Custom Control Development

[This documentation is for preview only, and is subject to change in later releases. Blank topics are included as placeholders.]

The .NET Compact Framework provides Windows Forms controls that can meet the needs for most device projects. These controls are designed to use constrained resources efficiently and, therefore, do not provide support for all inherited properties, methods, and events. To satisfy missing functionality, you can derive your own custom controls from common controls. A custom control can be created by defining a public type that inherits from the Control class or from an existing UserControl in your assembly.

The simplest control customization is overriding a method on a common control. For example, you can override the inherited OnKeyPress method for a TextBox control to provide code that restricts input to only numeric characters.


The .NET Compact Framework does not support all properties, methods, and events on Windows Forms controls that are inherited from their base controls.

You can derive from common controls to:

  • Override your own properties, methods, and events on common controls.

  • Define additional properties, methods, and events for a control.

  • Build a compound control, such as a collection of TextBox and Button controls.

  • Define how a control responds to user actions, such as a TextBox that accepts only numeric data.

The .NET Compact Framework does not currently provide the capability to add a custom control for design-time access.

If you want to do more elaborate customization, you must create a custom control derived from the Control class. You can draw the control by overriding the OnPaint method and create non-UI controls for such needs as a custom event.

The base Control class does not know how a derived control needs to be drawn and does not provide any painting logic in the OnPaint method. The OnPaint method of Control just dispatches the Paint event to registered event receivers.

The .NET Compact Framework rises the Paint and Resize events for only the Form and Control classes.

Adding Custom Controls to the Toolbox

When you create a project for a custom control in Microsoft Visual Studio 2005, the control is automatically added to the Toolbox when the application is compiled. You can create a custom control using one of the following project types:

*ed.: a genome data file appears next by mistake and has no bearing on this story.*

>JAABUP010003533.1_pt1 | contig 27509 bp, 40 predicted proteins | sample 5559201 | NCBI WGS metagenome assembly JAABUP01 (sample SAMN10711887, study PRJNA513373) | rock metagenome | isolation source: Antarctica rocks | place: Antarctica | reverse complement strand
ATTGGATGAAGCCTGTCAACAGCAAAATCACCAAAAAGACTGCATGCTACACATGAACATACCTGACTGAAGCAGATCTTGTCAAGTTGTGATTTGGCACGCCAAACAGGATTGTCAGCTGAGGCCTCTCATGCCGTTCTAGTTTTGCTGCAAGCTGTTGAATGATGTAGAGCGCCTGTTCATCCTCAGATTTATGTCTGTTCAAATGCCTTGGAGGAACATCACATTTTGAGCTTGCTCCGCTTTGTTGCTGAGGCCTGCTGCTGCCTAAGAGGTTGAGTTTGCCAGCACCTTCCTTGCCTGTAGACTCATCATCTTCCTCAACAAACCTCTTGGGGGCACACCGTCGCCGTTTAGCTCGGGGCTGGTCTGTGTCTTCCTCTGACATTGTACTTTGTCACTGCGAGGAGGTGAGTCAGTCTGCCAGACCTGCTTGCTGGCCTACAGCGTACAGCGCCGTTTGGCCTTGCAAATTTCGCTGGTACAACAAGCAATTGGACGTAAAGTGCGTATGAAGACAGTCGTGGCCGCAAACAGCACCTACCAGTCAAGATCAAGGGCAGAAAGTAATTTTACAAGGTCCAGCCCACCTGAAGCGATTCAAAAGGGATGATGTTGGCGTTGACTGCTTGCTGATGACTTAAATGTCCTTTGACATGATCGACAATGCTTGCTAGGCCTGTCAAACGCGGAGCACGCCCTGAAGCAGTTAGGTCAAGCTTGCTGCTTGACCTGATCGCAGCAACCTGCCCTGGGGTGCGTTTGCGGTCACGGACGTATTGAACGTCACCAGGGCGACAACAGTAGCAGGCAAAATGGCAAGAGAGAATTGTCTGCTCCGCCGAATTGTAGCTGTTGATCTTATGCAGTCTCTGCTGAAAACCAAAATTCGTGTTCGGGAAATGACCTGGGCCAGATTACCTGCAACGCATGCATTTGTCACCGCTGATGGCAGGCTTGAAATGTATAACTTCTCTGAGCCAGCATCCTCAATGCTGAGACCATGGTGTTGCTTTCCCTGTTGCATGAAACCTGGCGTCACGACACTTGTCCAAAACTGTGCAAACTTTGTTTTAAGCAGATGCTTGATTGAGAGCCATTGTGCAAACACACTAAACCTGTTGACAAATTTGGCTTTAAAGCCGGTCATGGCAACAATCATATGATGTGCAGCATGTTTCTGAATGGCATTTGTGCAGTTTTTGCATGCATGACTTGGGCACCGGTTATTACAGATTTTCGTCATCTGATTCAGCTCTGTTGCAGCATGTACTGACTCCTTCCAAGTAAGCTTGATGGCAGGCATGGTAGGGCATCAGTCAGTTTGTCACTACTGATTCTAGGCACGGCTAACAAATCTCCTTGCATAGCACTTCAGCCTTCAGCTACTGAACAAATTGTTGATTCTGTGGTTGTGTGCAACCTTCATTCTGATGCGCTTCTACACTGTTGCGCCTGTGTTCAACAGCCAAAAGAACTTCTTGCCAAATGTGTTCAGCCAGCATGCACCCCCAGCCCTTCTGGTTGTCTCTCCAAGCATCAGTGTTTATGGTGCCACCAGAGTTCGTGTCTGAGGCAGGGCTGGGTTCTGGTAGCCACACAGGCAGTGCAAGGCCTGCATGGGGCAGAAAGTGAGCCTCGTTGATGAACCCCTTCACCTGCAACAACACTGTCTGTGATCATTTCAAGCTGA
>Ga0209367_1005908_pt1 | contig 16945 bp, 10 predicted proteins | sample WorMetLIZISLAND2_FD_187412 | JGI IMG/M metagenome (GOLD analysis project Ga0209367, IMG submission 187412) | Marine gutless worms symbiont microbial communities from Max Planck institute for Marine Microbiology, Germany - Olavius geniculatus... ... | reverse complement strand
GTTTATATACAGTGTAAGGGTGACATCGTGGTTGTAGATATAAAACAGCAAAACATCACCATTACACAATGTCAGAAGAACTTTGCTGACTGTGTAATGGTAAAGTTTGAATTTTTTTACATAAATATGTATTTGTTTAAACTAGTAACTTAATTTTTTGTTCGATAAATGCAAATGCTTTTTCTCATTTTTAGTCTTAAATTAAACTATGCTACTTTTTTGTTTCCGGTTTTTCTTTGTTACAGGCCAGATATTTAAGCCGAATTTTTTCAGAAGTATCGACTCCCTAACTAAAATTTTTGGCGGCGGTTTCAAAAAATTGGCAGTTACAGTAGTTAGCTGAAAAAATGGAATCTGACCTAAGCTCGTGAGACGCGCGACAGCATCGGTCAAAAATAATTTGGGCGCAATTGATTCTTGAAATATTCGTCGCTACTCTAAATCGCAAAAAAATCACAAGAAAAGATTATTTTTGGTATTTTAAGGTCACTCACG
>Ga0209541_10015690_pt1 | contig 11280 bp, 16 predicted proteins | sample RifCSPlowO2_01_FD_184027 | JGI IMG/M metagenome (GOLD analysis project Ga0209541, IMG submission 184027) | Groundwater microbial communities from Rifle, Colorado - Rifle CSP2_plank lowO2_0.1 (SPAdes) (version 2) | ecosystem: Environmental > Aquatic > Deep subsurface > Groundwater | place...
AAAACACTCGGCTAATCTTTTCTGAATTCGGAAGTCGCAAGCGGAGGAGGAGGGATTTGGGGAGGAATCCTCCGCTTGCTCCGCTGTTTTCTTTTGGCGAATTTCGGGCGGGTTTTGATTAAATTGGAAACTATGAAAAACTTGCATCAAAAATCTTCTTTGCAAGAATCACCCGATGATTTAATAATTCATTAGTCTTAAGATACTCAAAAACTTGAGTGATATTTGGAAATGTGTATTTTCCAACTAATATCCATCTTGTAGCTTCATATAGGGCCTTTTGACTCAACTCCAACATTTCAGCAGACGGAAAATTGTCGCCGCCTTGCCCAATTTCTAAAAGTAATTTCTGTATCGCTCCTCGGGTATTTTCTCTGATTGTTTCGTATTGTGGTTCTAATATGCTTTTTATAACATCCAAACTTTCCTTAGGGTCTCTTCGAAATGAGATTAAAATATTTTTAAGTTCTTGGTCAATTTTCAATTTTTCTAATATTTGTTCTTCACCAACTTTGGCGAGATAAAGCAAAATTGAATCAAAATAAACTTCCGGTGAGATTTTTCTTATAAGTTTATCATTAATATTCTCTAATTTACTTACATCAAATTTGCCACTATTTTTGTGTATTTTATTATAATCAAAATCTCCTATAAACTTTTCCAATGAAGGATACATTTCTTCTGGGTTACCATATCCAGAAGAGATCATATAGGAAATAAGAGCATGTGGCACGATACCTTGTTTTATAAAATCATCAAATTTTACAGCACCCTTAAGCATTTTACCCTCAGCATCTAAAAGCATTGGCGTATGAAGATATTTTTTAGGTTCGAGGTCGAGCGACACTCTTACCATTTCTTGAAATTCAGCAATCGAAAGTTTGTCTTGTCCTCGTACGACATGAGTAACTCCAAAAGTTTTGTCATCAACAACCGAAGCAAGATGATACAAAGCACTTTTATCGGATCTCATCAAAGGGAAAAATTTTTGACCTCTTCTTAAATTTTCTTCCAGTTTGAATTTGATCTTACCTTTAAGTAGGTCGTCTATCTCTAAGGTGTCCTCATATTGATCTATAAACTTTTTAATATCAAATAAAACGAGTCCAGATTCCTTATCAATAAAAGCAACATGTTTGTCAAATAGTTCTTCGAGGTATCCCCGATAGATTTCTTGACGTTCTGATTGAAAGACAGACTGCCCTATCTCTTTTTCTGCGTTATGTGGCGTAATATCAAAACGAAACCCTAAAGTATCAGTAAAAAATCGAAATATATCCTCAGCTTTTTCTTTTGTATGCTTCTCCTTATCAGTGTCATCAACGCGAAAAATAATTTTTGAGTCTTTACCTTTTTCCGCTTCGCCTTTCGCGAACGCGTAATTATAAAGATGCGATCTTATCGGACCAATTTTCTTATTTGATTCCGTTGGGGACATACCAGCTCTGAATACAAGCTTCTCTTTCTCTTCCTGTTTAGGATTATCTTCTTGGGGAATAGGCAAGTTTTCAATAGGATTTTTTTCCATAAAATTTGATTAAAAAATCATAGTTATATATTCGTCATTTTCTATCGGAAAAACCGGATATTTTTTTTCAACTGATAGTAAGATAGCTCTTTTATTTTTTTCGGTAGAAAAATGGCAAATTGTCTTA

• Control Library

  • Class Library

  • Class Library (1.0)

To add a custom control to the Toolbox, click Choose Toolbox Items from the Tools menu. You can then browse for the control's assembly.

Custom Control Techniques and Considerations

Please note the following when creating custom controls:

  • The .NET Compact Framework does not support inheriting values from a parent control, as is possible with some controls in the full NET Framework. To work around this issue, you can use the OnParentChanged method to determine when the parent changes and take the appropriate action. The following code example shows changing the background color when the parent changes:

    protected override void OnParentChanged(EventArgs e)
        this.BackColor = Parent.BackColor;
    Protected Overrides Sub OnParentChanged(ByVal e As EventArgs) 
        Me.BackColor = Parent.BackColor
    End Sub
  • The .NET Compact Framework does not support inheriting the font of a parent control.

  • To detect the location on a custom control where a "tap-and-hold" event occurred to display a shortcut menu, handle the Popup event and then query the current mouse coordinates using the MousePosition property.

  • To tab out of the custom control to the previous control, use the following code in the KeyDown event handler when an Up key is detected.

        this.Parent.GetChildIndex(customcontrol) - 1).Focus()
    Me.Parent.Controls( _
        Me.Parent.GetChildIndex(customcontrol) - 1).Focus

How-To Topics

The following How-to topics show how to use custom controls to obtain extended functionality:

How to: Create a Custom Double-Click Event

How to: Create a Custom Image Button Control

How to: Display a Gradient Fill

How to: Create a Numeric Text Box

How to: Create an Owner-Drawn List Box

How to: Create OnEnter Functionality

How to: Scroll Form Contents

How to: Sort ListView Items

How to: Subclass a TreeView by Using Native Callbacks

How to: Subclass a Button by Using Native Callbacks

See Also


Subclassing Controls with a Managed Window Procedure

Other Resources

Windows Forms Controls in the .NET Compact Framework